converting the result obtained by said dividing step to a pulse number;
rotating said sled motor in response with said pulse number.
10. The method as set forth in claim 9, further comprising steps of
controlling said short-jump controller to jump said pickup a short jump towards said target track when said long jump is not required;
determine whether said pickup has reached said target track after said rotating step and after said controlling step;
adding said predetermined value to said initial track number and returning to said step of reading out a current position of said pickup when it is determined that said pickup has not reached said target track; and
returning to a root program of said microprocessor when said pickup has reached said target track.
11. The method as set forth in claim 9, further comprising a step of:
adjusting said number of tracks to said target track when said number of tracks to be jumped to said target track is equal to said predetermined value added to said initial value.
12. The method as set forth in claim 11, said adjusting step comprising steps of:
comparing a current jumping direction with a just previous jumping direction;
determining whether said current jumping direction is the same as said just previous jumping direction;
dividing said number of tracks to be jumped by a reference value and and adding the obtained value to a previously accumulated value to provide a first accumulated value when it is determined that the current jumping direction is the same as said just previous jumping direction;
determining whether said first accumulated value is greater than said reference value; and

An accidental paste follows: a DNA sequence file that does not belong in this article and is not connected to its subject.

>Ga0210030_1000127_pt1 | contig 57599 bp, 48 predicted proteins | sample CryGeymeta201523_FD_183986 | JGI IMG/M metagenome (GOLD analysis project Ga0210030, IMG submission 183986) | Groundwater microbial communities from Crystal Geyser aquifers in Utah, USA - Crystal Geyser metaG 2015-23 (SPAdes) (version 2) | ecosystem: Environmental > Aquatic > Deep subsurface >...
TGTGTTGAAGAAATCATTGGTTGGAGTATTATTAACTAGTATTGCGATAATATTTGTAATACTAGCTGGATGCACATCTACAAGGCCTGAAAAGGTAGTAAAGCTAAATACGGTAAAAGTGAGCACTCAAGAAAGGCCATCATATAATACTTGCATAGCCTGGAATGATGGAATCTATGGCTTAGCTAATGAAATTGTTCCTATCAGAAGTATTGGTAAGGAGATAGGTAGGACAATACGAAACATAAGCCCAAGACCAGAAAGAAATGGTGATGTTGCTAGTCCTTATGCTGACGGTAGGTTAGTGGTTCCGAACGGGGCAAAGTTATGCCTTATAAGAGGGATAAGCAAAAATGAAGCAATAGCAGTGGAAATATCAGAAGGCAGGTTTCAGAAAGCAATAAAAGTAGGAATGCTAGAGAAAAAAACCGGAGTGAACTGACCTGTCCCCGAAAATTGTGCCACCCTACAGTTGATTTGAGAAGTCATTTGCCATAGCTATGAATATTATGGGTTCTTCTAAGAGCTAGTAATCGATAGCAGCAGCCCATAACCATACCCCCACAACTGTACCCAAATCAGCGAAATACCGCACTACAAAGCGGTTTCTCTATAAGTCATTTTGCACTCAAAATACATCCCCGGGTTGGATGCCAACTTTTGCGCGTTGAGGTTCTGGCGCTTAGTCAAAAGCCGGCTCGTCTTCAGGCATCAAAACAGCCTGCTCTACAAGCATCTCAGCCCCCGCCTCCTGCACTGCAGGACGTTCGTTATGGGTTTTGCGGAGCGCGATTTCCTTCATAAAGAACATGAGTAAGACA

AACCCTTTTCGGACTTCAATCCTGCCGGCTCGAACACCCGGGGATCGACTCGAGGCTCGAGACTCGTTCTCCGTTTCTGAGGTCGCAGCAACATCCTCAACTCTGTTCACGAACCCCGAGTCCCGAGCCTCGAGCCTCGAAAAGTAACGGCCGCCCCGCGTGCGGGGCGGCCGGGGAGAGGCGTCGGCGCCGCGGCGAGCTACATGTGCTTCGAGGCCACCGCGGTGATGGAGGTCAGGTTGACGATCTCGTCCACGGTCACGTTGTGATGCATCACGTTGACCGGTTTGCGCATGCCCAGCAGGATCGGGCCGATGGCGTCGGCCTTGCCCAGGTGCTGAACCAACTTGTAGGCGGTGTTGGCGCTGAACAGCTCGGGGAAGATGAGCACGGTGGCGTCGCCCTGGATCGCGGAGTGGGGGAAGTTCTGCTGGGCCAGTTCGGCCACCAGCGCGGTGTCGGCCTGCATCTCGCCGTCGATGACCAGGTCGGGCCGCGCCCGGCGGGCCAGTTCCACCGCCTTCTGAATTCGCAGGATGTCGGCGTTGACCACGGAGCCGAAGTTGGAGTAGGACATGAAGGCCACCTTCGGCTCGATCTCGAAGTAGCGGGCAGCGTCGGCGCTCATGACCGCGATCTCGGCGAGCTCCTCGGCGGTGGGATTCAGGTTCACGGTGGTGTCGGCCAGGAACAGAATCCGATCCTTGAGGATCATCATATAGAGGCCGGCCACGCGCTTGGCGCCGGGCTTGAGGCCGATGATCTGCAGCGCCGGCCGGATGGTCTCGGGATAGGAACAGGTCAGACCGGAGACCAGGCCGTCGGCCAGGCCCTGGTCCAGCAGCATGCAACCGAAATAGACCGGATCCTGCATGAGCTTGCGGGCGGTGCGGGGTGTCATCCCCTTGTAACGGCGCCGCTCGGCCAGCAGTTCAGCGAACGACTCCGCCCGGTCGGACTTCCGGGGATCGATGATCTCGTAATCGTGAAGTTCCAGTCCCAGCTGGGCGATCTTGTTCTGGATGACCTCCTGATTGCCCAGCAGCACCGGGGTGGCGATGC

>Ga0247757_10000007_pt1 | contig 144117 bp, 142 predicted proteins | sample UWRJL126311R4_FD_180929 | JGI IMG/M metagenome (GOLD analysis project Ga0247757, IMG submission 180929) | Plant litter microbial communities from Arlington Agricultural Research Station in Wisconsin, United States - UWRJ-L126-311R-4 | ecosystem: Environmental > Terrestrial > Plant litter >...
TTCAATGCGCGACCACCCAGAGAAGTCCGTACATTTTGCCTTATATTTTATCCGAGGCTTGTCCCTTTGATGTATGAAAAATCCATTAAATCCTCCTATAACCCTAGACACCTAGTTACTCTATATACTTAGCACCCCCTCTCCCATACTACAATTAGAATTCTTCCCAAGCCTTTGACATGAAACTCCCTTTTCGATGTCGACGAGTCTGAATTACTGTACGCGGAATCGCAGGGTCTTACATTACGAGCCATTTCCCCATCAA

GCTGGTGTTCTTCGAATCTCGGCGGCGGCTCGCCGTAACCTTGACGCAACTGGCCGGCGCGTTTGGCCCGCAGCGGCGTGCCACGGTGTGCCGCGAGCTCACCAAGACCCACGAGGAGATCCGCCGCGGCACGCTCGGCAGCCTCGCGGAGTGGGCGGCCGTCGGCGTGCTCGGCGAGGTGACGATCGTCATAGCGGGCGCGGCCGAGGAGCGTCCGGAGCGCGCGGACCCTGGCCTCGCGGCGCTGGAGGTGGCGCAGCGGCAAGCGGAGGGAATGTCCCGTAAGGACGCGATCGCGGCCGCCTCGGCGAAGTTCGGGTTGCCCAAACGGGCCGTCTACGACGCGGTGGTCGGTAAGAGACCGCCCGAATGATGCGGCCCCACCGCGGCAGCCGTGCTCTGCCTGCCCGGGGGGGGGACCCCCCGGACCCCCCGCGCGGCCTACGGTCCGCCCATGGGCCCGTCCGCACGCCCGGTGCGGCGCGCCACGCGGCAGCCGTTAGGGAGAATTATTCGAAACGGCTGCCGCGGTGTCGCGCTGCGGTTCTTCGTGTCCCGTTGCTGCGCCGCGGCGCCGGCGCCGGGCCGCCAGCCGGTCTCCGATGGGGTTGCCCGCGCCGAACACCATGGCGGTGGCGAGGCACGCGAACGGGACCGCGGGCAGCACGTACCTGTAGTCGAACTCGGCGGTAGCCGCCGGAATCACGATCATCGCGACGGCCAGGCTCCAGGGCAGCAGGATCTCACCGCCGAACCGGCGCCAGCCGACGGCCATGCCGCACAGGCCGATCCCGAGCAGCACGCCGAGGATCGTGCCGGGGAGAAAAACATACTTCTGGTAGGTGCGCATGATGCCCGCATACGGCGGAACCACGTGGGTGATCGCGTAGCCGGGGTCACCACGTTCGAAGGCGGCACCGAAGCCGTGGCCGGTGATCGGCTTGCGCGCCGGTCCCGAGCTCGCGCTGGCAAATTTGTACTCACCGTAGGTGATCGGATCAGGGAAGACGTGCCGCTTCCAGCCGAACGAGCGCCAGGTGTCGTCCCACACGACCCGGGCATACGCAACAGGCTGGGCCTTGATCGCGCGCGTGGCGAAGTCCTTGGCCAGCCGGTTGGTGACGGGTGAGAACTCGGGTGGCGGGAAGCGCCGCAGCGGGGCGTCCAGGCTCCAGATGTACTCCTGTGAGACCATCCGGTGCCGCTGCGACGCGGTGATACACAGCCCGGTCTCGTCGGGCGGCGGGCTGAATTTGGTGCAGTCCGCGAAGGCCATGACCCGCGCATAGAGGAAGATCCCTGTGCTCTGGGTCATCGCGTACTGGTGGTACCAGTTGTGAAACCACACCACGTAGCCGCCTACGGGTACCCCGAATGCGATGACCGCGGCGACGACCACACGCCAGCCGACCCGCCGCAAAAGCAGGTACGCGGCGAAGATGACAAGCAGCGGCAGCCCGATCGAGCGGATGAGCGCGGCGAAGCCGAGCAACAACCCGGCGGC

adjusting said number of tracks to said target track by adding said predetermined value to said number of tracks to said target track when said first accumulated value is greater than said reference value and resetting said first accumulated value to zero.
13. The method as set forth in claim 12, further comprising steps of:
dividing said number of tracks to said target track to be jumped by the pickup by said reference value and subtracting the obtained value from the previously accumulated value to provide a second accumulated value when said current jumping direction is not the same as said just previous jumping direction;
determining whether said second accumulated value is less than zero; and
adjusting said number of tracks to said target track by subtracting said predetermined value from said number of tracks to said target track when said second accumulated value is less than zero.
14. The method as set forth in claim 6, said step of jumping said pickup to a first position comprises jumping said pickup to an inner circumference of said disk.
15. The method as set forth in claim 14, said step of jumping said pickup towards said second position comprises jumping said pickup to an outer circumference of said disk.